Microsoft’s offer on Wednesday to make its Windows Server source code available under license in order to comply with EU antitrust laws may not be enough to satisfy officials.
Neelie Kroes, the European Union competition commissioner, made statements the day after Microsoft’s announcement that appeared to question how valuable the concession actually was.
More information — specifically, documentation — is needed about the Windows Server’s interoperability with rival applications. Brussels reportedly never asked Microsoft for the source code in the first place, as it did not believe its release would comply with the European Commission’s March 2004 ruling. With that decision, the EC ordered Microsoft to provide a road map that would show other companies how to make their products work with Microsoft.
What It Will Take
Microsoft’s rivals appear to agree with Commissioner Kroes, according to public statements. However, Microsoft’s offer of its source code — which it has aggressively guarded up until now — is significant, contends Fred DeKay, an associate professor at Seattle University’s Albers School of Business and Economics.
“The fact that they are willing to give up the source code is a major move on their part,” he told the E-Commerce Times. “It opens them up to potential cloning,”
EU Wants More Documentation
Documentation is key to Microsoft’s compliance with the ruling, explains DeKay, who previously was a manager of software development in the private sector. “It is critical — the code is not enough.”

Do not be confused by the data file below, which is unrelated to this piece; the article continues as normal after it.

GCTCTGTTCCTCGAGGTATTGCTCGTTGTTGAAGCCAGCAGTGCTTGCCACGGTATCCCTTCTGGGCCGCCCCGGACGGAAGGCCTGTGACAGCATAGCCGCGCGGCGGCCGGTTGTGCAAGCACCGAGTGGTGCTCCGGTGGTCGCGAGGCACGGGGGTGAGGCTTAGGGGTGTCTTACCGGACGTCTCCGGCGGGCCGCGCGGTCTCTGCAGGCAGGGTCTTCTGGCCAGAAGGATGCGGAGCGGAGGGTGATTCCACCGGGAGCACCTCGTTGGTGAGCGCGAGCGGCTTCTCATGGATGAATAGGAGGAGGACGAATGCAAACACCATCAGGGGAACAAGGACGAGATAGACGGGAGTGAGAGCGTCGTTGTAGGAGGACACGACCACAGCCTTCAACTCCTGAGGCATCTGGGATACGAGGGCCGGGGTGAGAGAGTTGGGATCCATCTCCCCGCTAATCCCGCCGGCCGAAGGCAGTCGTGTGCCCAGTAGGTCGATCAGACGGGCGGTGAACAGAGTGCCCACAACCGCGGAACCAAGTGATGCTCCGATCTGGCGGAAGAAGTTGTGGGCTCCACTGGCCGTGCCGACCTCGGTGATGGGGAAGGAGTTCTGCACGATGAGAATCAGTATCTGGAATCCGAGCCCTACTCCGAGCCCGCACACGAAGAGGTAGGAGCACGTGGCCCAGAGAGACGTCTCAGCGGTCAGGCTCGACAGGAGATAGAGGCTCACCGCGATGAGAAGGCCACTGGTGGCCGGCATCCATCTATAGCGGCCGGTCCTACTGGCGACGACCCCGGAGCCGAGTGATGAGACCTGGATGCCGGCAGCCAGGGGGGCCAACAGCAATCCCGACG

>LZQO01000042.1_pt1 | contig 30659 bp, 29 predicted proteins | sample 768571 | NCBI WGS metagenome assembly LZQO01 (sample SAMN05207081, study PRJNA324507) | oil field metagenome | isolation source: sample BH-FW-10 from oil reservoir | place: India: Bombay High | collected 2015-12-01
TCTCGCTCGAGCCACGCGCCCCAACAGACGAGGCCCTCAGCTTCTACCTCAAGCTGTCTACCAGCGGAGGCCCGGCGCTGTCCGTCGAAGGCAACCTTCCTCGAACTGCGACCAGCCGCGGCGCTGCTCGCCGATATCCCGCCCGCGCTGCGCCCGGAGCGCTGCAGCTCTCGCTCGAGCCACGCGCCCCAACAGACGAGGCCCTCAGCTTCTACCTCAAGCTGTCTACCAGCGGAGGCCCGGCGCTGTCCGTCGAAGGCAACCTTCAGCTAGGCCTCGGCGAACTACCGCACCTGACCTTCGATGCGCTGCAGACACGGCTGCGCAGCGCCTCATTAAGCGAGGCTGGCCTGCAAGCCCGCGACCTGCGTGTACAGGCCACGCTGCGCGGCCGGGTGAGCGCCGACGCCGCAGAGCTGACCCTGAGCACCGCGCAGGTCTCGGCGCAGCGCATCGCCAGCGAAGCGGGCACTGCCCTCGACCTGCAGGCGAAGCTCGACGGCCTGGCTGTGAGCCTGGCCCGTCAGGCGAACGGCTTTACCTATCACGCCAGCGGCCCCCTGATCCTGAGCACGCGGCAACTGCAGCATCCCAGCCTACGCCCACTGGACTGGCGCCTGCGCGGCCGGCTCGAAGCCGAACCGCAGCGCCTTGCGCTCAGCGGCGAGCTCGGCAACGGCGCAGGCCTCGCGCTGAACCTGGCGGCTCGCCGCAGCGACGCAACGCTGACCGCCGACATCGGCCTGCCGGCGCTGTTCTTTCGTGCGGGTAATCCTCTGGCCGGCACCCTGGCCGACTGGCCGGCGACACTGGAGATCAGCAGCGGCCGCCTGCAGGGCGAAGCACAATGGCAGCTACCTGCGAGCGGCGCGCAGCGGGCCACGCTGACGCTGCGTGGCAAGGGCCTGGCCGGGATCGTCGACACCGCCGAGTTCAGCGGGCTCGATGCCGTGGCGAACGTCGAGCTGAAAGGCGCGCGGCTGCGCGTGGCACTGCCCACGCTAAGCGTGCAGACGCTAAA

Developers, for instance, would need it to lay out the overall infrastructure and to link libraries together. Microsoft is offering additional tech support for people who want to create this linkage, he noted, “which is another very good faith effort.”
Microsoft has released 12,000 pages of documentation, DeKay observed. “The question now is, are those pages the right pages?”
An End in Sight?
The two sides appear to be at a stalemate — again. Microsoft’s current stance is that its offer to license the source code with the documentation it has provided complies with the court’s ruling. However, with the clock ticking down to the EU’s imposition of million dollar daily fines, the company is bound to continue negotiating.
How successful Microsoft will be in arguing its case remains to be seen. Ironically, antitrust laws are usually less restrictive outside the United States.
Still, Microsoft was perceived as abusing its unique position in the marketplace by thwarting its competitors’ efforts to create interoperable products, DeKay said.